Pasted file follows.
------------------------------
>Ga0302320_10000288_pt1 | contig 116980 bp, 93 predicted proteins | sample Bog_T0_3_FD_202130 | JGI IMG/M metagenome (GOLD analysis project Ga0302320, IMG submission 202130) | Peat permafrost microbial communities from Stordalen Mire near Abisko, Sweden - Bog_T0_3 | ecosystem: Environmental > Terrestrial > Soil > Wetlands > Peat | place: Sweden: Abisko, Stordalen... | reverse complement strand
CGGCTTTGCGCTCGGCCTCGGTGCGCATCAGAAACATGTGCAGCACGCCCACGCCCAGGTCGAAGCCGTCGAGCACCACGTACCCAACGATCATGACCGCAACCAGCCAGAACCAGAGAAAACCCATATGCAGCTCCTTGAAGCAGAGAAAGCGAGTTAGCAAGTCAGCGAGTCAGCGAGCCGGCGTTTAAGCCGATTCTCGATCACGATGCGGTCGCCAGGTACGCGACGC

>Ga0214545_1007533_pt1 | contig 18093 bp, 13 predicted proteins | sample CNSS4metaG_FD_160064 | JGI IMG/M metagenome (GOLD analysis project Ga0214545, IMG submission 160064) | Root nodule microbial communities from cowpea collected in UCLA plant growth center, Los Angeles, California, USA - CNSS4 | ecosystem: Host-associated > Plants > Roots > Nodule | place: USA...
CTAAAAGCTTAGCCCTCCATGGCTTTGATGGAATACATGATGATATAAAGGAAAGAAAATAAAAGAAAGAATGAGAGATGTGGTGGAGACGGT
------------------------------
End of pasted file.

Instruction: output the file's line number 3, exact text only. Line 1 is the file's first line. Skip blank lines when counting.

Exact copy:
>Ga0214545_1007533_pt1 | contig 18093 bp, 13 predicted proteins | sample CNSS4metaG_FD_160064 | JGI IMG/M metagenome (GOLD analysis project Ga0214545, IMG submission 160064) | Root nodule microbial communities from cowpea collected in UCLA plant growth center, Los Angeles, California, USA - CNSS4 | ecosystem: Host-associated > Plants > Roots > Nodule | place: USA...